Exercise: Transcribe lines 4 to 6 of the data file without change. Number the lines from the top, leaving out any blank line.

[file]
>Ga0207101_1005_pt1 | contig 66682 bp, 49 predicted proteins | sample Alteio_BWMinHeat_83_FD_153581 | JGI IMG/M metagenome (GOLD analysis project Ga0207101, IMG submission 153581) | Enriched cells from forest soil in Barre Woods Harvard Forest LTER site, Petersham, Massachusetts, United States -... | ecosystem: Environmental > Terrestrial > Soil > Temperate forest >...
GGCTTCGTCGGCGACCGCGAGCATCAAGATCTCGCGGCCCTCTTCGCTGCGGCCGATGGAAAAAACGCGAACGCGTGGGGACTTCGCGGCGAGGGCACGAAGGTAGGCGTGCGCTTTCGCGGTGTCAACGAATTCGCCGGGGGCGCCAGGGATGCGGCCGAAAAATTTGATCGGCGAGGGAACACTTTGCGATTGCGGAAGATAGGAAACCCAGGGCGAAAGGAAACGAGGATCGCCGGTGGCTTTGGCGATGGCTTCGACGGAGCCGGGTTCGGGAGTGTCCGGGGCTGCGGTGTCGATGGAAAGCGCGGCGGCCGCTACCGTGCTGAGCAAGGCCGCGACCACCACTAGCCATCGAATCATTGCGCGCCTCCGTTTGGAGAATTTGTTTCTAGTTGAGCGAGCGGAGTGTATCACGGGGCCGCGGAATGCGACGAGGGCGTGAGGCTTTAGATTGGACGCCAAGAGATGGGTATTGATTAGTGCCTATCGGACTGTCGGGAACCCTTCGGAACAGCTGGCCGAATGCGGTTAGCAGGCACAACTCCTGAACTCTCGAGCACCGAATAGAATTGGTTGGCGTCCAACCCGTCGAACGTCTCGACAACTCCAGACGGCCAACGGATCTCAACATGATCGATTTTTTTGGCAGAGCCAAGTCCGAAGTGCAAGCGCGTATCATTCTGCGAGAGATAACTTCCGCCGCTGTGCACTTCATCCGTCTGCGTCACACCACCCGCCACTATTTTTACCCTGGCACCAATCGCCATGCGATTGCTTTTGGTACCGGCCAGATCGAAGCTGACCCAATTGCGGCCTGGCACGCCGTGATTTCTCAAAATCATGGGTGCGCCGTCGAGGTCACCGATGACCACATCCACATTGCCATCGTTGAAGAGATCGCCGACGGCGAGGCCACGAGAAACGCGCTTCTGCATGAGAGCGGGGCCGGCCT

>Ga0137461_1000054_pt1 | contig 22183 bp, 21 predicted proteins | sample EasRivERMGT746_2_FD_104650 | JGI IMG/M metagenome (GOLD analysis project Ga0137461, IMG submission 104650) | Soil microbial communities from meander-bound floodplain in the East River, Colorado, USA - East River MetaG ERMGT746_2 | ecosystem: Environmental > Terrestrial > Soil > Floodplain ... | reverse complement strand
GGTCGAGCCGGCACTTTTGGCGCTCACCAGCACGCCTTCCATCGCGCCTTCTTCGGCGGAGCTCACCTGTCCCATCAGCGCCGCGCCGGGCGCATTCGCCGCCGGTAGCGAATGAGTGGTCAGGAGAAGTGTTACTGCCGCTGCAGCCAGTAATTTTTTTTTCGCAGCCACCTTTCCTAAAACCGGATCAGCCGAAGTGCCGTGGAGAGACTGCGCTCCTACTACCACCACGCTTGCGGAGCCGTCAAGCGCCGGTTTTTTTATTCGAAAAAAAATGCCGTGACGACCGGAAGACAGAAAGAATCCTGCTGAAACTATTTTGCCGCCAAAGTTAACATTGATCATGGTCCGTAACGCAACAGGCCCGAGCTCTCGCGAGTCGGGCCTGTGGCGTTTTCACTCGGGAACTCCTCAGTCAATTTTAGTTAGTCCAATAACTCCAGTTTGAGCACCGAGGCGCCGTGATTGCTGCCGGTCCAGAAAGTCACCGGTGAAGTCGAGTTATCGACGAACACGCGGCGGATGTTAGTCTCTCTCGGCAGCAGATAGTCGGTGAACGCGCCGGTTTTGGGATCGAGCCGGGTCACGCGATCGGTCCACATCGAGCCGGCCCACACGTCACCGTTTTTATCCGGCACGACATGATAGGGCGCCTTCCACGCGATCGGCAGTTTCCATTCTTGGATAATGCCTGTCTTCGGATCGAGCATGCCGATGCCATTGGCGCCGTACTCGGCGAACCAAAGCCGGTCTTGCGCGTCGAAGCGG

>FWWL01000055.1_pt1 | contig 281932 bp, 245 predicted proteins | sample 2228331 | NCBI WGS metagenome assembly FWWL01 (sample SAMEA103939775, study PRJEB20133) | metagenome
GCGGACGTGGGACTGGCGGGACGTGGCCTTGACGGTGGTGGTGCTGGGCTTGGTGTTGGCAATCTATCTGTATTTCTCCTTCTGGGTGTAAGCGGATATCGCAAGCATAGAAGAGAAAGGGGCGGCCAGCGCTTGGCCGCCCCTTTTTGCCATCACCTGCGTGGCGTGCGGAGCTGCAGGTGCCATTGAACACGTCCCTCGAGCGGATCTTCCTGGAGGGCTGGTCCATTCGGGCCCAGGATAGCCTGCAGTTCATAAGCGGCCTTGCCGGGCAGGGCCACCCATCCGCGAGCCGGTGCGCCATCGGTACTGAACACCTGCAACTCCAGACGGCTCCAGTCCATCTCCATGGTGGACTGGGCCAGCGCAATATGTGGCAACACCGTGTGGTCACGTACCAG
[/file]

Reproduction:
GGTCGAGCCGGCACTTTTGGCGCTCACCAGCACGCCTTCCATCGCGCCTTCTTCGGCGGAGCTCACCTGTCCCATCAGCGCCGCGCCGGGCGCATTCGCCGCCGGTAGCGAATGAGTGGTCAGGAGAAGTGTTACTGCCGCTGCAGCCAGTAATTTTTTTTTCGCAGCCACCTTTCCTAAAACCGGATCAGCCGAAGTGCCGTGGAGAGACTGCGCTCCTACTACCACCACGCTTGCGGAGCCGTCAAGCGCCGGTTTTTTTATTCGAAAAAAAATGCCGTGACGACCGGAAGACAGAAAGAATCCTGCTGAAACTATTTTGCCGCCAAAGTTAACATTGATCATGGTCCGTAACGCAACAGGCCCGAGCTCTCGCGAGTCGGGCCTGTGGCGTTTTCACTCGGGAACTCCTCAGTCAATTTTAGTTAGTCCAATAACTCCAGTTTGAGCACCGAGGCGCCGTGATTGCTGCCGGTCCAGAAAGTCACCGGTGAAGTCGAGTTATCGACGAACACGCGGCGGATGTTAGTCTCTCTCGGCAGCAGATAGTCGGTGAACGCGCCGGTTTTGGGATCGAGCCGGGTCACGCGATCGGTCCACATCGAGCCGGCCCACACGTCACCGTTTTTATCCGGCACGACATGATAGGGCGCCTTCCACGCGATCGGCAGTTTCCATTCTTGGATAATGCCTGTCTTCGGATCGAGCATGCCGATGCCATTGGCGCCGTACTCGGCGAACCAAAGCCGGTCTTGCGCGTCGAAGCGG

>FWWL01000055.1_pt1 | contig 281932 bp, 245 predicted proteins | sample 2228331 | NCBI WGS metagenome assembly FWWL01 (sample SAMEA103939775, study PRJEB20133) | metagenome
GCGGACGTGGGACTGGCGGGACGTGGCCTTGACGGTGGTGGTGCTGGGCTTGGTGTTGGCAATCTATCTGTATTTCTCCTTCTGGGTGTAAGCGGATATCGCAAGCATAGAAGAGAAAGGGGCGGCCAGCGCTTGGCCGCCCCTTTTTGCCATCACCTGCGTGGCGTGCGGAGCTGCAGGTGCCATTGAACACGTCCCTCGAGCGGATCTTCCTGGAGGGCTGGTCCATTCGGGCCCAGGATAGCCTGCAGTTCATAAGCGGCCTTGCCGGGCAGGGCCACCCATCCGCGAGCCGGTGCGCCATCGGTACTGAACACCTGCAACTCCAGACGGCTCCAGTCCATCTCCATGGTGGACTGGGCCAGCGCAATATGTGGCAACACCGTGTGGTCACGTACCAG